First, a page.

When I started to develop my budget, I realized that I was spending $275 a month for cable television. This was ridiculous to me since I didn't even use half the channels I paid for and the same movies were shown constantly.
A co-worker told me that they purchased a Roku and started to stream the channels they preferred to watch at home or on their cellphone. They added that they could purchase any channel a la carte and cancel at any time without any contracts. I was unsure at first, but once I started streaming, I saved $150 each month and never looked back.
To eliminate my debt, I decided to use the debt snowball method. With this strategy, you list your debts in chronological order from smallest to largest and put any extra money towards the smallest debt. Once the smallest debt is eliminated, you apply the same method to the next highest payment until you are debt-free.
In April 2018, I started using the debt snowball method and I was seeing results within the first 30 days. I paid off $10,000 of credit card debt by August 2018, $120,000 mortgage on my rental property in January 2019, and $30,000 in student loans by July 2019.
Less than two years later, I had eliminated $169,000 of my consumer debt. Even though the journey to get here was not easy, I felt so proud of what I accomplished.
Video by David Fang
The biggest mistake I made prior to creating my first budget was that I never paid myself first. I always paid my bills and everyone else before I put any money in my savings or set anything aside for personal purchases.
Normally, once I was paid, my money would be gone as I was constantly overspending and not very organized with tracking my expenses. I didn't know at the time that this was a problem as my thinking was that I just needed to make more money to cover my expenses.
Within my budget, I determined that I could save between $750 and $1,000 a month and still pay all my expenses. In order to stay disciplined and consistent with my savings plan, I automatically deposit funds into my savings every time I receive my biweekly paycheck.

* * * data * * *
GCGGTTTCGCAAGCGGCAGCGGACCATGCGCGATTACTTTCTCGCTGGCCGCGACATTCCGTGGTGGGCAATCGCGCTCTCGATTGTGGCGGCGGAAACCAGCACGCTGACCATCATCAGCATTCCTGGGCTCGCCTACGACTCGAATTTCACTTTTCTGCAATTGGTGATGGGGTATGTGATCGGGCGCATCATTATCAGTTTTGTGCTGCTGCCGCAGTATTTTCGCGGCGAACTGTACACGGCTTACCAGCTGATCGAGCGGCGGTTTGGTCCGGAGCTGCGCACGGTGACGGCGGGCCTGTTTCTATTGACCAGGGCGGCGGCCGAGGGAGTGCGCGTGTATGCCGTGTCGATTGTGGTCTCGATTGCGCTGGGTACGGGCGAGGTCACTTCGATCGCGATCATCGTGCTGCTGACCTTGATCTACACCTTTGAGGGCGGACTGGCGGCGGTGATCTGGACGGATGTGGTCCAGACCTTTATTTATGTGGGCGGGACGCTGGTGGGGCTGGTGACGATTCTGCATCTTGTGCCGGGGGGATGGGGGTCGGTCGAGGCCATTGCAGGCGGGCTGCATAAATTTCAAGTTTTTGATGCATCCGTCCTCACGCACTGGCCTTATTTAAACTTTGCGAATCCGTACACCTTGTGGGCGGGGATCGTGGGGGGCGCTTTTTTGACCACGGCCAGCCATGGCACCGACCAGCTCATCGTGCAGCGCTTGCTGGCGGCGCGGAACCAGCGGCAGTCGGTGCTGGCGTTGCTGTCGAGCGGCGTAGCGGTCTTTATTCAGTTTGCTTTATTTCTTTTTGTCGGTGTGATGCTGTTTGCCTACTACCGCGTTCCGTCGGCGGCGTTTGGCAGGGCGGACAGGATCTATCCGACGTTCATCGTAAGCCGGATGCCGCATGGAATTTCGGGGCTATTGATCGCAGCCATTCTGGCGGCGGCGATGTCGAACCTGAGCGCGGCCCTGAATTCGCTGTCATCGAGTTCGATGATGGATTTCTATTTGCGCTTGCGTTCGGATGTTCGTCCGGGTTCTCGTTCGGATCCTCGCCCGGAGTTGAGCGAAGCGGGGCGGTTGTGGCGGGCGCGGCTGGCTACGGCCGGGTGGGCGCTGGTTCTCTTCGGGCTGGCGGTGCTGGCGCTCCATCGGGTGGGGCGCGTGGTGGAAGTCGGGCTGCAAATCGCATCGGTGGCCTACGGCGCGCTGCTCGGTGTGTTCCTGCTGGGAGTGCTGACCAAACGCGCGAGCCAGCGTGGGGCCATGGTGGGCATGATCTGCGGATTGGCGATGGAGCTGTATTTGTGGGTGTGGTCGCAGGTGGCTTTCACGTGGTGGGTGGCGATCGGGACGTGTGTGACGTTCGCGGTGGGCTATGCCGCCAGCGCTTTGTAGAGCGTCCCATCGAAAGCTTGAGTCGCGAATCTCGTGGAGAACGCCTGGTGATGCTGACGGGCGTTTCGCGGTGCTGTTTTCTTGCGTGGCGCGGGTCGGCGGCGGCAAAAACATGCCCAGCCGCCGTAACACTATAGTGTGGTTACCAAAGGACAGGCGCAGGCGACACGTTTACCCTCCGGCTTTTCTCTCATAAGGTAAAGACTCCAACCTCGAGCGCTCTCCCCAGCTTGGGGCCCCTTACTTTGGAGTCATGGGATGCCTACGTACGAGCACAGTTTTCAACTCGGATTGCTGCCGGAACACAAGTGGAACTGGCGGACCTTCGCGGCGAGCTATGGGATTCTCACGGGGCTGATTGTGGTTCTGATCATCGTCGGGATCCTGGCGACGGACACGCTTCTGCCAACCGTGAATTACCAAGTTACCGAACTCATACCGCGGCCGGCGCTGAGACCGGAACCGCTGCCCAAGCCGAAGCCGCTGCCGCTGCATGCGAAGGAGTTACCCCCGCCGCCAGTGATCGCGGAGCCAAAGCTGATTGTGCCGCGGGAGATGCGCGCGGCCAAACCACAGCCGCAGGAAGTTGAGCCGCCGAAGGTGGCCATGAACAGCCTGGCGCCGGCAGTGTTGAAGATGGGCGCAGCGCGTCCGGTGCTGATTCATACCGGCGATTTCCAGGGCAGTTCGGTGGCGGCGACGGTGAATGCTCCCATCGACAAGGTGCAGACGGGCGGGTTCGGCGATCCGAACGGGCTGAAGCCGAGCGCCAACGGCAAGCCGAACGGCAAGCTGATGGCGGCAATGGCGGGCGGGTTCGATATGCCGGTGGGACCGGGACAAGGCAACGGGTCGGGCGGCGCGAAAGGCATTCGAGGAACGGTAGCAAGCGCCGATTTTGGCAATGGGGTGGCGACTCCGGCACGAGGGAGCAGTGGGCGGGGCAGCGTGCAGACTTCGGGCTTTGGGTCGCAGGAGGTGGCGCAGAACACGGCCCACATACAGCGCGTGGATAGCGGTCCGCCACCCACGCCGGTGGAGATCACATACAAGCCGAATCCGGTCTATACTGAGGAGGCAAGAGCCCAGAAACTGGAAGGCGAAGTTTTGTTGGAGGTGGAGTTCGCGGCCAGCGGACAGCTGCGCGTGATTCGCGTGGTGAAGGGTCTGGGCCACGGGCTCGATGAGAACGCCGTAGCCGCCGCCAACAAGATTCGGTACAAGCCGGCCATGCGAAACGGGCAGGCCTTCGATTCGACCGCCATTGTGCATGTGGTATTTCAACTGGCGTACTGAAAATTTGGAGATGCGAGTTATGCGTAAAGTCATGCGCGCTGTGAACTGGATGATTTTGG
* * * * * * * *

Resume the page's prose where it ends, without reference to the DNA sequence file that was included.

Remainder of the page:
I also set aside a portion of my savings into my retirement accounts with my employer and with a Roth IRA. Understanding that I could take advantage of continuously increasing the value of my retirement accounts while eliminating my debt at the same time has been game changing.
Video by Courtney Stith
As someone who works in the financial services industry, people automatically assume I know "how money works" or am really good with my money. I would constantly get questions on "how do I improve my credit score" or "how much should I invest in my retirement account." The truth was that I was struggling to pay my bills and save money. But I always enjoyed giving advice based on my personal knowledge.
When I started to create my monthly budget starting in April 2018, I shared what was working for me with my family and friends. I never considered it "coaching" at the time. But talking with them about my experience made me feel confident that I could share something that I was passionate about and actually worked.
In November 2019, a few things happened. I had been focusing on my debt-free journey for nearly two years and had been regularly fielding financially related questions from family and friends. Then I got laid off by my employer. It was unexpected, but because I had prioritized my financial health, I was ready.
When I spoke to people who sought advice from me, I realized that so many didn't know how to develop an effective budget or didn't understand financial concepts like compound interest. A lot of them had never met with a financial advisor or simply didn't see an urgency in saving for a retirement that was at least 30 years in the future.
But I knew firsthand how important it was to feel good about managing money. So in December 2019, I founded a financial education company called Dollars Makes Cents. I'm focused on providing coaching and services that will help people change their mindset about money and help them become financially independent.
Today, through my side hustle business, I strive to help women understand that building wealth can be achieved with consistency, discipline, and having a vision about how you want to live your life in the future.
Shaquana Watson-Harkness is a personal finance and wealth literacy expert with 16 years of experience in the financial services industry. She is the founder of Dollars Makes Cents and her goal is to help professional millennial women achieve financial independence by shifting their mindset towards wealth building. Through her savings challenge called Stack That Rack, she is focused on helping you save $1,000 in the next 21 days. You can follow her on Instagram for more personal finance tips and resources.